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Tricky Terminologies to be Aware of Regarding Your Retargeting Provider's GDPR Compliance

Posted on July 10, 2018

GDPR compliance. We’ve all read them with the finest of the fine toothed combs, but the fact is that between the fine lines, we still might not be able to catch the real implications. That’s exactly why we’ve informed ourselves with the help of our legal counsel, Christian Eustermann, and would love to share the insights with you. He advises exactly what to watch out for, making the GDPR compliance a lot less daunting.

We take data privacy seriously - not only as your retargeting provider, but also as mobile users ourselves. Here are the key terminologies you’ll want to look out for:

“Controller” vs. “Processor”

The gist: Who has control of user data? The advertiser should be in control. The advertiser is responsible in determining the purpose and means of the processing (Art. 4 7. GDPR).

The implications: If the retargeter claims control or joint control, then the advertiser no longer has exclusive control over the means of the processing. As such, the advertiser loses control over the personal data of its users. The Advertiser can no longer be certain that personal user data provided to its retargeting partner is only used for the purposes agreed. It is possible that data could then be used in ways that are not covered by the users original consent (Art. 6 (1) a) GDPR) given to the advertiser. This would then violate GDPR principles.

The gist: “Legitimate Interest” is the weakest legal ground to base data processing on, as it may be interpreted or challenged.

The implications: While it is the weakest, it is also the most flexible and thus loved by many marketers: if they discover a new legitimate interest to base the processing of your users personal data on, they may repurpose your users personal data to the new “legitimate interest”. “Consent” is stronger.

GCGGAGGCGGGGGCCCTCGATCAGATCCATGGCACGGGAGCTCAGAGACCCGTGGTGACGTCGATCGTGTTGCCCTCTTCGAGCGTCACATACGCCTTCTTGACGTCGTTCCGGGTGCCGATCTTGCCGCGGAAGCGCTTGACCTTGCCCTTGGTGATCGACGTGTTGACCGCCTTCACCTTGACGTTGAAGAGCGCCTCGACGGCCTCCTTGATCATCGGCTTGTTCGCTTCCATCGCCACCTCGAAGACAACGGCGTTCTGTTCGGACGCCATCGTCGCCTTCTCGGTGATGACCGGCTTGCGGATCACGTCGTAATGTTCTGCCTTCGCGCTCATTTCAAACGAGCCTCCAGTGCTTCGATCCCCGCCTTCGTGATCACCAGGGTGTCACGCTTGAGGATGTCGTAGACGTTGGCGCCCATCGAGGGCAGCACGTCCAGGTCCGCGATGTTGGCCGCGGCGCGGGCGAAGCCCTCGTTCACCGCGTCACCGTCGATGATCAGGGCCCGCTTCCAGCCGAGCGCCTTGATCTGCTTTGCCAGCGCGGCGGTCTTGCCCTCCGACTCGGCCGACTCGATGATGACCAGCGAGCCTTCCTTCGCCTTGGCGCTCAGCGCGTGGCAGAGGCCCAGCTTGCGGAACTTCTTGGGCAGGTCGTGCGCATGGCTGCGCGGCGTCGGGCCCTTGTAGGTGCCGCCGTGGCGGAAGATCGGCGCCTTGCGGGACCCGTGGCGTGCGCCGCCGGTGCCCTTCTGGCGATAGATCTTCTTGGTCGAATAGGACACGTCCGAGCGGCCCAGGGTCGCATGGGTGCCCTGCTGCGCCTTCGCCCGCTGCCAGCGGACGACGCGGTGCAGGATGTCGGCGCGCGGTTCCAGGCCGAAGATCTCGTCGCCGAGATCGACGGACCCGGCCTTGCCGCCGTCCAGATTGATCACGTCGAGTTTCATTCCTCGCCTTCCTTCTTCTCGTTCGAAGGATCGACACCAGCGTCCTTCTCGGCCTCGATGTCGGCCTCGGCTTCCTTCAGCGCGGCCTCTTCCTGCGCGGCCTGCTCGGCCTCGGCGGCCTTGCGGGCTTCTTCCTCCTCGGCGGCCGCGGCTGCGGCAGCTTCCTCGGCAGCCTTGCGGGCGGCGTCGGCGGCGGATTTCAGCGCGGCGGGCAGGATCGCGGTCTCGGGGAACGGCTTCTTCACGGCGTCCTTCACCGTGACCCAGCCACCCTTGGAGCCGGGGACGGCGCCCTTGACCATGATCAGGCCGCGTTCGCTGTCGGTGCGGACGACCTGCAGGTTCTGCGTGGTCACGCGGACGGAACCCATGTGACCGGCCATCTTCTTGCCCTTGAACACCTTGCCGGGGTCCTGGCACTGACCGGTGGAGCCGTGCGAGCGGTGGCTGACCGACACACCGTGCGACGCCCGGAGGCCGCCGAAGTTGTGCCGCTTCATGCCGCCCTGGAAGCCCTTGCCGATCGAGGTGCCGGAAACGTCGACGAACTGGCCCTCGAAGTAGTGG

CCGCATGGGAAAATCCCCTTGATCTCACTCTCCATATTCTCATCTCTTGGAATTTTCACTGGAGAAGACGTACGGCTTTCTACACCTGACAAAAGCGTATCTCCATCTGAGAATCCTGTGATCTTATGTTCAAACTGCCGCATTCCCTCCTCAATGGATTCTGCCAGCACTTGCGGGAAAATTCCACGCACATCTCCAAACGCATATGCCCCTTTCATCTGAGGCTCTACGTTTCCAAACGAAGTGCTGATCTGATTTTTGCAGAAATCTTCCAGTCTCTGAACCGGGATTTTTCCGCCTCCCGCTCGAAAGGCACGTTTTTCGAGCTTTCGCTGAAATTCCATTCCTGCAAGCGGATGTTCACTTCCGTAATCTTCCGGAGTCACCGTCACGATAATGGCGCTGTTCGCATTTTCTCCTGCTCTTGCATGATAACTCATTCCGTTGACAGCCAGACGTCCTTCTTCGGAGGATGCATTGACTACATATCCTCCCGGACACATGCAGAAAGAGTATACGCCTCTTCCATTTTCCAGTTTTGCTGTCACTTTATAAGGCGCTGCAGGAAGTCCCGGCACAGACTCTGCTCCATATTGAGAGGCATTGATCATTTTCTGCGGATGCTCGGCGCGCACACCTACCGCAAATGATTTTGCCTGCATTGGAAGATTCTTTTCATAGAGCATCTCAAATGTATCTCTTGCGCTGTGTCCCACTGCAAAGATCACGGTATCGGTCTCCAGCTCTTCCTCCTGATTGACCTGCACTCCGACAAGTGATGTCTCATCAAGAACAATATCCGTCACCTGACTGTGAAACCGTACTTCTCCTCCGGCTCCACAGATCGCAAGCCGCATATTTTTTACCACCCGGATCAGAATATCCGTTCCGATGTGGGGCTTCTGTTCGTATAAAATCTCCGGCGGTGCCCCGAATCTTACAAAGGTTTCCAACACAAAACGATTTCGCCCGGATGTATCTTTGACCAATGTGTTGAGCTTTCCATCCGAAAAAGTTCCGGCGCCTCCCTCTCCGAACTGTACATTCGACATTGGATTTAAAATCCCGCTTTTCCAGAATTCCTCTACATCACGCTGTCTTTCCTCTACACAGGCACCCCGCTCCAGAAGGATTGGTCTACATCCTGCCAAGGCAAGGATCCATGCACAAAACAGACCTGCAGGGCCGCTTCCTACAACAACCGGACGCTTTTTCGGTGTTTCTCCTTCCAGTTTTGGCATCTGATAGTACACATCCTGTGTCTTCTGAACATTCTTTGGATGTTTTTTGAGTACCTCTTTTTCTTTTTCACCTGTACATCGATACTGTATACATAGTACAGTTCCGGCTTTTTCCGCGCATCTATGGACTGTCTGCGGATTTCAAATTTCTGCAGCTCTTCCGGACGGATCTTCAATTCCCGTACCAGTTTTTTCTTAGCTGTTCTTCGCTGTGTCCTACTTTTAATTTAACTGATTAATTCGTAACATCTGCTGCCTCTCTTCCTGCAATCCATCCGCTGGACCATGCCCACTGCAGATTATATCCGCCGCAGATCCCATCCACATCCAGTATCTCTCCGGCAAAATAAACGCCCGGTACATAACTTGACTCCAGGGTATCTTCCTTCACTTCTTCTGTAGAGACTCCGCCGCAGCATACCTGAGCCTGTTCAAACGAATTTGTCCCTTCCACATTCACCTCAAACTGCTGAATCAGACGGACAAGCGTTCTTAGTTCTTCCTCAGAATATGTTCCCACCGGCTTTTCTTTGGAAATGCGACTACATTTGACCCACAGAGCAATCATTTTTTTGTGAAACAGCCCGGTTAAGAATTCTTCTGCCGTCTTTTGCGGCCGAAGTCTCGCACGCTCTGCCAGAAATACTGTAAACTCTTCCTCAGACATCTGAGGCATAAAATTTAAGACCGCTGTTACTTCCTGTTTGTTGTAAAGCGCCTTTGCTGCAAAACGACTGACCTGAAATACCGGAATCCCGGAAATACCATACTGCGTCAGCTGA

If your retargeting partner relies on “Legitimate Interest” (Art. 6 (1) f) GDPR) to conduct its business, this essentially means that your retargeting partner is doing more than your user has consented to. Otherwise they wouldn’t have to rely on “Legitimate Interest” but would be using “Consent” (Art. 6 (1) a) GDPR).

When it comes to consent, advertisers typically gather user consent for marketing and remarketing. If the partner bases its processing on legitimate interest, it may be using the data for other purposes. Examples could be using the data for the purposes of a competing advertiser, for further analysis, or for the resale of user data (or any insight taken from that data).

When relying on “legitimate interest” you also need to balance (LIA - legitimate interest assessment) your interest to market, versus the rights of the individual (“the interests or fundamental rights and freedoms of the data subject which require protection of personal data”) and actively communicate the results of the assessment to the individual. Having this information in a privacy policy is mandatory, but not sufficient!

“Automated Decision-Making” and “Profiling”